Peach looks for ways to carry success to post-season

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'What can we do differently to play well in the playoffs?'

By John Herndon

That loss that sends you home is the one you just can't get over.

There is no game the next Friday. No Monday practice. No Saturday film session.

You preach putting things behind you and focus on the next game. But try doing that when the next game is nine months away.

"I have lost a lot of sleep over this one," Anderson County football coach Mark Peach said Thursday. Nearly a week had passed since the Bearcats had seen Doss roar back from a 30-19 fourth quarter deficit to upset Anderson 40-37 in the first round of the state playoffs.

Missed tackles. Missed blocks. Crucial penalties. A blocked punt when Doss did not even have the block on. "That was the first time we have had a punt blocked since 2006," Peach said.

Peach ran down a litany of errors, far too numerous to list here. No single one caused him to lose sleep over a playoff loss. Added together, though, they were the recipe for a pre-mature season's end.

"We made so many mistakes against Doss that we had not made all year," Peach said. "That is going to bother me all of the off-season."

A less-than-acceptable performance when the stakes were the highest bothers Peach, who has just finished his fifth year at the helm, more than the loss itself.

Normally one with a quick, yet straight-forward reply, Peach was much more reflective as we talked.

"When I went to Franklin-Simpson High School as an assistant coach, Jean Rollins (Franklin-Simpson's highly successful coach) told me, 'When something goes wrong, take it personal."

Mark Peach is taking the fact that his team, touted by many as a regional championship contender, was one-and-done very personal.

Those injuries to Neal Wells and Dustin Combs down the stretch? Peach agrees the were major factors. "Sure. You have to have some luck, there's no question. But we are not going to use injuries as an excuse. Great teams and great programs find a way to overcome those things,” he said.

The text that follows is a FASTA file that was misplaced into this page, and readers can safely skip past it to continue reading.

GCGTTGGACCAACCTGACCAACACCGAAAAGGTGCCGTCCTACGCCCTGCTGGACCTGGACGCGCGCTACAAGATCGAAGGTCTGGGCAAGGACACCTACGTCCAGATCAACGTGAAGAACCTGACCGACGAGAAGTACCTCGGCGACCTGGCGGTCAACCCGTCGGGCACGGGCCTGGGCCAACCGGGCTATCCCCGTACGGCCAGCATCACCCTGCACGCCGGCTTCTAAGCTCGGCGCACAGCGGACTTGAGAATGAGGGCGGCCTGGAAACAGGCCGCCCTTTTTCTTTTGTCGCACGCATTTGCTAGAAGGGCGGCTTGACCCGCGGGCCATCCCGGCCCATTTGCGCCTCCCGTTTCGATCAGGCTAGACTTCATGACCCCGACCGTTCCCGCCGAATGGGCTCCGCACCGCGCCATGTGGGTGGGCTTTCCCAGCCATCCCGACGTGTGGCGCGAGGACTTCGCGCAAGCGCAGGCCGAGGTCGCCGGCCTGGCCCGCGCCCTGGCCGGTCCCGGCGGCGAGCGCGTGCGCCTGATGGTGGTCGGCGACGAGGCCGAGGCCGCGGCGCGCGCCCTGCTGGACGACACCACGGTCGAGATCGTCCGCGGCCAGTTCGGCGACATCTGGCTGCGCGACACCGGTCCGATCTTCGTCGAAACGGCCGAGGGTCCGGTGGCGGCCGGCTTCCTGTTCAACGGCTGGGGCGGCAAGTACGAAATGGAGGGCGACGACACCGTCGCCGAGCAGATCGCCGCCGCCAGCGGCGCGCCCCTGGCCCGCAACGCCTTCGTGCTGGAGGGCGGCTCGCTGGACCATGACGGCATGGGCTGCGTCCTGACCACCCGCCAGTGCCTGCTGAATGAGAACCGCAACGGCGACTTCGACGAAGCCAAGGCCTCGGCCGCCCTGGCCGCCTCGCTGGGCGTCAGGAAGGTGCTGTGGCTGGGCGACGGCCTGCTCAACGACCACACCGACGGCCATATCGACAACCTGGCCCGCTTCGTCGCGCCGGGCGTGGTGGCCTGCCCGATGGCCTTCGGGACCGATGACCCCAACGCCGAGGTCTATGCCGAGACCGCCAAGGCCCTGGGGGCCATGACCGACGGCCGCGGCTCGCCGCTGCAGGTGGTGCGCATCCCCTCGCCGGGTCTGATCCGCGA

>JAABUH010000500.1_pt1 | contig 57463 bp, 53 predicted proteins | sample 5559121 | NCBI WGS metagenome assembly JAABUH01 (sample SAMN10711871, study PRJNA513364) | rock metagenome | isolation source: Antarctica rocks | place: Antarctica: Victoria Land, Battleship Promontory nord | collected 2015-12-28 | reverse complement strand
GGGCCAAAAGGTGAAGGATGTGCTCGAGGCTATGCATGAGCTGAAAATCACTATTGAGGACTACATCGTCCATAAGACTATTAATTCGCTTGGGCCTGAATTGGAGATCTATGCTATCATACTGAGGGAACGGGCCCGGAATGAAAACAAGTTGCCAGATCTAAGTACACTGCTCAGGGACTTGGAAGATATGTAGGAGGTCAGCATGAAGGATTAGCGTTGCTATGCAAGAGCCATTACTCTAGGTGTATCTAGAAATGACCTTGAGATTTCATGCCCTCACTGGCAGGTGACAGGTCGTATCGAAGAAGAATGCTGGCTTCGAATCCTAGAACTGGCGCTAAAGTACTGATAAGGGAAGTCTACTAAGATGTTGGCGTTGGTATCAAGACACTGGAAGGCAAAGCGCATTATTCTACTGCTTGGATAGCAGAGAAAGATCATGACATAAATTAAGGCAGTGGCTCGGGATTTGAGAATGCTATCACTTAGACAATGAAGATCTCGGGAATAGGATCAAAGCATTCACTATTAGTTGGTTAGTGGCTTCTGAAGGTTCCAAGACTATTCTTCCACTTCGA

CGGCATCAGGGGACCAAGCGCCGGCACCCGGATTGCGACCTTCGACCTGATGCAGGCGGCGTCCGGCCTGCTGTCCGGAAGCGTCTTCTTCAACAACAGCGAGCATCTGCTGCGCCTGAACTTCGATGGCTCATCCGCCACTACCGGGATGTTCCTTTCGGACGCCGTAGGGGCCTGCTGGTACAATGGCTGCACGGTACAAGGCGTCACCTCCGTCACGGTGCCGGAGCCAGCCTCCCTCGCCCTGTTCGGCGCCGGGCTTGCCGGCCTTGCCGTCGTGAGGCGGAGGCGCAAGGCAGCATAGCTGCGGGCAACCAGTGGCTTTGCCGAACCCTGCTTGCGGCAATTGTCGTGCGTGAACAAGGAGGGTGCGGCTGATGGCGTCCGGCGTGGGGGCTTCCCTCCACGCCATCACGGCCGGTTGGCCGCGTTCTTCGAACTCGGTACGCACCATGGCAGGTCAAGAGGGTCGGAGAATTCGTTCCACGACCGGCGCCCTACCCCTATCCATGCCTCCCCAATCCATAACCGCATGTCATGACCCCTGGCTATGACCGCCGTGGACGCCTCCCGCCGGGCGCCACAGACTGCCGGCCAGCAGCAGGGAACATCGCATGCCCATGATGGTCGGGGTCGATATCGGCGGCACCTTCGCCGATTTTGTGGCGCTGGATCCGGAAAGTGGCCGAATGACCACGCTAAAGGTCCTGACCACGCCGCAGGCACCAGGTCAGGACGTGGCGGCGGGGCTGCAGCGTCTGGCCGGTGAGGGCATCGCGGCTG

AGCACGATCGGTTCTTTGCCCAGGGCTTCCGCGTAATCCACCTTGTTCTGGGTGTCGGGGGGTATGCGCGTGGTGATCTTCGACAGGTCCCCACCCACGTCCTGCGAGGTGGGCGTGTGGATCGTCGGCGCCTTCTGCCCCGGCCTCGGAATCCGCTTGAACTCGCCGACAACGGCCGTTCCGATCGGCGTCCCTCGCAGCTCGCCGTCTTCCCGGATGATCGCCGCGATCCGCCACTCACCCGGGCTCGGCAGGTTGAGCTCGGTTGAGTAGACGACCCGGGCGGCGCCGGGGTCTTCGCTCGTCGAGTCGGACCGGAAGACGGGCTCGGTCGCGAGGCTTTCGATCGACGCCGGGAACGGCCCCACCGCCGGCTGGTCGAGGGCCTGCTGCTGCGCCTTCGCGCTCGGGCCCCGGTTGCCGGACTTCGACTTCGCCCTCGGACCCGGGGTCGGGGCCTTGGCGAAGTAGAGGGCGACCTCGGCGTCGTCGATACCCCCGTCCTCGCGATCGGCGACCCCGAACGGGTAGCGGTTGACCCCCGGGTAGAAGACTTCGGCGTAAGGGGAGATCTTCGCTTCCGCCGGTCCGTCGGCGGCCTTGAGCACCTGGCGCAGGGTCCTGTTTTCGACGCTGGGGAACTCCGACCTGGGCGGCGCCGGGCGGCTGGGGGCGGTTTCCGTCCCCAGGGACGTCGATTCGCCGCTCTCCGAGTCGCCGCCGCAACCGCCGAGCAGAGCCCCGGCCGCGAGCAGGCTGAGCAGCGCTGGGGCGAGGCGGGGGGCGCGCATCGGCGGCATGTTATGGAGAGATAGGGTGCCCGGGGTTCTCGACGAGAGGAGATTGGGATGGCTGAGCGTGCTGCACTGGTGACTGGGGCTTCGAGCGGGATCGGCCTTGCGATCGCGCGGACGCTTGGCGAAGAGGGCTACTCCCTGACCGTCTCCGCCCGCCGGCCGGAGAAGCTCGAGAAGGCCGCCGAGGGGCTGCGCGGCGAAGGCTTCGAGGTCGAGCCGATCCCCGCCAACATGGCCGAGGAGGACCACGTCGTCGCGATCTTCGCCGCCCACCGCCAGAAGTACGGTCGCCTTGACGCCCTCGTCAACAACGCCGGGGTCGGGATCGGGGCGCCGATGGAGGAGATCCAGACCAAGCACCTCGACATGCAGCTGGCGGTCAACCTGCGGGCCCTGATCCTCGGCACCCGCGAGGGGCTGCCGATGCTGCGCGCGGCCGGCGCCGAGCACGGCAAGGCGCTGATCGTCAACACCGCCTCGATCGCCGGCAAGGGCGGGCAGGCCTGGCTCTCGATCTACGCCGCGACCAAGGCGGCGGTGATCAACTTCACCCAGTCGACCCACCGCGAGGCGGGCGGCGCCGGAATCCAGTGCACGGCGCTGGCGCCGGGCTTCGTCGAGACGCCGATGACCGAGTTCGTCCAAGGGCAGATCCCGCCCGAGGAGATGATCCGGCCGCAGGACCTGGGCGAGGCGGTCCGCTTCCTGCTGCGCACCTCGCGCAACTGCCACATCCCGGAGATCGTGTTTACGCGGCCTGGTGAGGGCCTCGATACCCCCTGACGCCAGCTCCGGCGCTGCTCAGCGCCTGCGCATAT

It is Highlands seeing its quarterback go down and not miss a beat. The line between the good and the great appears so thin, yet can be wider than the Grand Canyon.

And make no mistake, Peach intends to take Anderson County football to the other side of that canyon.

He has studied his schedule and sees a non-district opponent, Henry County, playing for a regional championship this week. Overall, the non-district foes are now 33-35. Meade County was much better than its 6-6 record, Mercer County turned out to be not nearly as good as anticipated. It is something you can't totally control when making out the slate.

"We looked at the schedule and thought it would challenge us," Peach said. "The district schedule (four games) is set for you."

As of now, a schedule replay of 2009, just flip-flopping the sites, is set for 2010, but in high school sports, that could change.

What is sure is that Anderson County, the team and the community, is not where Peach wants when the games etermine if your season continues or not. “Over the last four years,” Peach sighed, “we have won 33 games in the regular season. That is a lot. But we have only won two playoff games. I have spent many late nights thinking, 'What can we do differently to play well in the playoffs?'”

Last week, Peach observed a practice at Boyle County, perhaps the state's best program among schools with demographics similar to Anderson County. What he saw reaffirmed his convictions. “They do a lot of the same things we do,” he said. “One thing they do is work really hard. They are really good, but they work really hard.”

Others might have more advantages, but no one will outwork Peach and his staff.

What he has done at Anderson in five years is remarkable. The fact that I am writing a column addressing a short-coming instead of addressing some kind of unproven hope is a testament to that.

“We have had our fourth straight winning year,” Peach said. “We tied for the most wins in school history over four years and have won 27 games over the last three. That is the best three-year stretch in school history.

“We scored 400 points for the third straight year. We gained 4,000 yards for the third straight year. We have accomplished a lot.”

The nay-sayers are already out in force, noting that Anderson will have to replace its entire offensive backfield and top receiver next year. But Peach noted that the Bearcats return half of the starters and have some good young talent.

“One of my most enjoyable years in coaching was at Hancock County the year after (Travis) Atwell graduated.”

Hancock had been to the Class A state championship game in 1999. Atwell had been named Mr. Football. The Hornets were not supposed to be good. “We went 7-4,” Peach smiles.

There will be some major holes to fill, but some talent returns and Anderson appears to be reloading at the younger levels. The freshman team went 5-3, basically playing the teams it will be playing over the next three years. The middle school team is very promising.

But Peach knows the Anderson program still has not crossed the chasm to greatness.

“You have to put yourself in a position to be successful every year,” Peach said, “and I have to find a way to get us to play better in the playoffs.”

E-mail John Herndon at jpherndon@theandersonnews.com.